Friday, April 22, 2011

Goal Difference crucial for Premiership survival

The relegation battle this term in the Premiership has become increasingly intense. With Manchester United seemly stumbling towards the title as Arsenal and Manchester City reel off-course, the bottom of the table proves now to be the more intriguing sub-competition; a race no club or fan wants to win.

As we examined last week which Championship clubs from may take their place among English football's elite, the scrap for who replaces them in the second tier is in full flight. Seemingly European candidates two months ago, Sunderland are dropping like an action-movie elevator, while Blackpool's astonishing start to the season came undone at about exactly the same time as Charlie Adam's Liverpool move was rejected. On the other hand, Wolves have proved the most plucky of all the teams in the relegation zone yet still prop up the table, hit hard by injury to target-man Kevin Doyle.

What confuses this situation more than in years past is that there are no "certainties" for the drop. Last year Portsmouth failed to break twenty points (thanks among other things to a nine-point deduction for going into administration) and in 2008, Derby County broke Sunderland's record from 2006 for the fewest points in a season. There's no such luck for clubs hovering outside the zone this year - this season there are no easybeats. The entire bottom half of the Premiership table sits within one "six-pointer" of the drop zone.

When comparing this season to the previous six, there really is no precedent to the tightness in the relegation battle we see this year. In every other year, with the exception of 2009, there has been one club cut adrift at the bottom of the league. In 2009, that club was West Bromwich Albion, who rallied mildly at the tail-end of the season to finish with the same points tally as nineteenth-placed Middlesbrough.

Another trend over recent years has been that the tighter the relegation battle has become, the more impact Goal Difference has on which clubs survive. In 2007 and 2008, eight clubs each year finished the season within six points of relegation - or one crucial win against a fellow straggler. Excepting Derby County in 2008 (who finished the season with 11 points and an all time goal difference record of -69), it's easy to see that the average Goal Difference of relegation-threatened clubs decreases as the number of clubs "in trouble" increases. We've defined "threatened" as a club within six points of the drop zone.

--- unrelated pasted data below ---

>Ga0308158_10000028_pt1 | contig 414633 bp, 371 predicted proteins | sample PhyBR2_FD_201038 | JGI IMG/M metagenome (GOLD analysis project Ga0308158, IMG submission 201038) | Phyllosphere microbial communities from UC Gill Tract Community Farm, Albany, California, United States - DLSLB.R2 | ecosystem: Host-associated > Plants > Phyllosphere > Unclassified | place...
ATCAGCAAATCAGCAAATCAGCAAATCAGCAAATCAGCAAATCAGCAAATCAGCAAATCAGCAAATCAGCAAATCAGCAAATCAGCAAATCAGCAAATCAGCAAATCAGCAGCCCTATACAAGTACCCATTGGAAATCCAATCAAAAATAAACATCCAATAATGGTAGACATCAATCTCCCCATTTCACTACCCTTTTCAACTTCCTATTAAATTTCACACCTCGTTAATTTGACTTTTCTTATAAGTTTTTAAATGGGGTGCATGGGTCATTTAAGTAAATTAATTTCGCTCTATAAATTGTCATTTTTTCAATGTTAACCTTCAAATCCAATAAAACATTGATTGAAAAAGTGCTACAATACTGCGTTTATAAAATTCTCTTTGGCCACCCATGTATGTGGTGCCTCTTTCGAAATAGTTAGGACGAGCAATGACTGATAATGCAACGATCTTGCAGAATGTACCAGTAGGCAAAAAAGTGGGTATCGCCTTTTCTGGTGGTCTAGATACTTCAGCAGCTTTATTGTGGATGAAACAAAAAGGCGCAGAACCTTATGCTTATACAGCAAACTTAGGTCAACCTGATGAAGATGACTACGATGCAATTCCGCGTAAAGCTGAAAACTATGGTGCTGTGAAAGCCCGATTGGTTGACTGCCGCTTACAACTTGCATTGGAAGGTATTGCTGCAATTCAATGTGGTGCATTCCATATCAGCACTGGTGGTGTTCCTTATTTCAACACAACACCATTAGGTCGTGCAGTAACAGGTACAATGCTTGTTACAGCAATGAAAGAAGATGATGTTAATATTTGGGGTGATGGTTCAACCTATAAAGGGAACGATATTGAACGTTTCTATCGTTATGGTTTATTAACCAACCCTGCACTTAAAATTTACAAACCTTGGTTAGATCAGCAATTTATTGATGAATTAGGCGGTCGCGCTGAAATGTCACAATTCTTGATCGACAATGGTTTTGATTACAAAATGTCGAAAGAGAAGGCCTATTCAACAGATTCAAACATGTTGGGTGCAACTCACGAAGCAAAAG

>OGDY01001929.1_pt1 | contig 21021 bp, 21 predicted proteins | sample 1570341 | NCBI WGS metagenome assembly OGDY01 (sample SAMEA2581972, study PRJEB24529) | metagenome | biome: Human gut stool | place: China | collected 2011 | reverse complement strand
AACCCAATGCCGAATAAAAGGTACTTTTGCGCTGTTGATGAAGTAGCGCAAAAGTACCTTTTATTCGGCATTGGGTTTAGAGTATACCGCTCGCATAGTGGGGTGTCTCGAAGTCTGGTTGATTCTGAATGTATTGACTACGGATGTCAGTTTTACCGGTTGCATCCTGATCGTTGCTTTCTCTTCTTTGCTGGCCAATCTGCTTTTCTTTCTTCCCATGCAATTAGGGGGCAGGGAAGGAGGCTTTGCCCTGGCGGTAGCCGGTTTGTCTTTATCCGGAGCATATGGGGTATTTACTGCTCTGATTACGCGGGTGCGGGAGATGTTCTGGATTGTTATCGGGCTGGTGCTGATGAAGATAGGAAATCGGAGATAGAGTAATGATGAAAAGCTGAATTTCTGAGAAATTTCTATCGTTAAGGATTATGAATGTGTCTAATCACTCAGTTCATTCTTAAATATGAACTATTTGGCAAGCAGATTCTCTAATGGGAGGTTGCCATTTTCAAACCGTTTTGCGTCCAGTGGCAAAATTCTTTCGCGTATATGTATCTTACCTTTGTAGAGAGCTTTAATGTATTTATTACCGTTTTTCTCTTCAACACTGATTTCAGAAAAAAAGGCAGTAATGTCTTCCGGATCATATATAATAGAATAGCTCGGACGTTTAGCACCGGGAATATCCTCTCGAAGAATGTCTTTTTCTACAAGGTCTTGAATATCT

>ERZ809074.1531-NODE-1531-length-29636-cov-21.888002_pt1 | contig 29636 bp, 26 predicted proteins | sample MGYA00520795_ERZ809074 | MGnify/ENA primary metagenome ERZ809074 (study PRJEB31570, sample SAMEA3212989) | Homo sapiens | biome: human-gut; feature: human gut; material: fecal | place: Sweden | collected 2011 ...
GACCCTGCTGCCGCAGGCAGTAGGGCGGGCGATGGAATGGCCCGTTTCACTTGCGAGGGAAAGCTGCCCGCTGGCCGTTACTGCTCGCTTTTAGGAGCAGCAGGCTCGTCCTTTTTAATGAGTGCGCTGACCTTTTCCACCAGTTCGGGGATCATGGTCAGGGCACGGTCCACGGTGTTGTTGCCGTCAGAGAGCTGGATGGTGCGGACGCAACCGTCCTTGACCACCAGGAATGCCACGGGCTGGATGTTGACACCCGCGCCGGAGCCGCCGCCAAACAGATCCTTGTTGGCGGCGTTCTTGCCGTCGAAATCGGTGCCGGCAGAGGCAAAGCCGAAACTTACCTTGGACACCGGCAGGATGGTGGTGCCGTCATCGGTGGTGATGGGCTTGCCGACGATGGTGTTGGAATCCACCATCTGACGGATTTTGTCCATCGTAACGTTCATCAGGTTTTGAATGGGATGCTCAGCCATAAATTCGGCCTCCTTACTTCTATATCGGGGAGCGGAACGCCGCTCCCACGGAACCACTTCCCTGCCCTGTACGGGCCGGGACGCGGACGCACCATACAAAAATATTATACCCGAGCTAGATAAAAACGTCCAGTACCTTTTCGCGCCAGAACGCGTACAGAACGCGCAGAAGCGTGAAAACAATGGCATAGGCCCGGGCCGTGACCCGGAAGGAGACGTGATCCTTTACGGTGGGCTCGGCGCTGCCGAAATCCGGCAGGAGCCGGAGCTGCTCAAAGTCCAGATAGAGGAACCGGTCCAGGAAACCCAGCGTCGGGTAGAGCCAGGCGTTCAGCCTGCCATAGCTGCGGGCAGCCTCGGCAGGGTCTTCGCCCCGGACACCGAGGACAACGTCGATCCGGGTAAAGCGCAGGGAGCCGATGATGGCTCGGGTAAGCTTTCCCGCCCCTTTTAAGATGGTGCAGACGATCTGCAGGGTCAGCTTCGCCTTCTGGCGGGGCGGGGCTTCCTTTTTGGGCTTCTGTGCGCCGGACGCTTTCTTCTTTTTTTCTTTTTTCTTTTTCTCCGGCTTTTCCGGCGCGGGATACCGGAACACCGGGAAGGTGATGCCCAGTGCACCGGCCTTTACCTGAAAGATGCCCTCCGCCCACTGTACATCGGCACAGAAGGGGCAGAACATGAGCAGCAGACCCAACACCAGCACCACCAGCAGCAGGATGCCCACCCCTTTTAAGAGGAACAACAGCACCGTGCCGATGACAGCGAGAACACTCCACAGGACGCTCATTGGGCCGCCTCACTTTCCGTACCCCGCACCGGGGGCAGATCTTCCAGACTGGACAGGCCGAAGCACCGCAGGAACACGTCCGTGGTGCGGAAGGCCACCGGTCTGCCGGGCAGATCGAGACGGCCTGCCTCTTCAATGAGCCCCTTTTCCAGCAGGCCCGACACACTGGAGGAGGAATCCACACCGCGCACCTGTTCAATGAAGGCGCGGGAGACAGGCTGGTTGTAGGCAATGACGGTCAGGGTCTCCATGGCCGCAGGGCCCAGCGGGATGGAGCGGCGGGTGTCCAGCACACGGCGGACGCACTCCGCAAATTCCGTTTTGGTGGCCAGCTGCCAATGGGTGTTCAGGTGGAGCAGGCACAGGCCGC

Clubs within 6 points of relegation zone

Average Goal Difference of threatened clubs

2010-11 (5 or 6 games remain)











-36.67 (incl. Derby County)

-18.71 (excl. Derby Cty)










Derby County can be excluded because they are a statistical outlier - their season-long goal difference a whole 60% worse than any club's during the past seven years. Since they lost almost every game (season record 1-8-29) we can assume everyone took points off them. This assumption may not necessarily be correct, but statistically speaking, it is safe.

As you can see, the tighter a relegation battle gets, the tighter clubs tend to become - with the possible exception of Ian Holloway's Blackpool. If more club become involved in a relegation battle, it leads to lower average goal differences across those threatened teams. This season has produced another statistical anomaly which is interesting (but not very interesting) - Mark Hughes' Fulham are the only "threatened" club in seven years to boast a positive goal difference (+1).

Therefore, we can say safely with approximately 85% of the season complete, the 2010-11 goal differences figures are (on average) probably going to be the lowest of the past seven years. Extrapolated, these mean figures could be as low as -15.9 over the course of the entire season. If we use Goal Difference as a marker of how intense a relegation battle is, then this relegation battle is (statistically) about 20% more intense than the previous most intense one in 2008, involving Birmingham, Reading, Fulham and Bolton.

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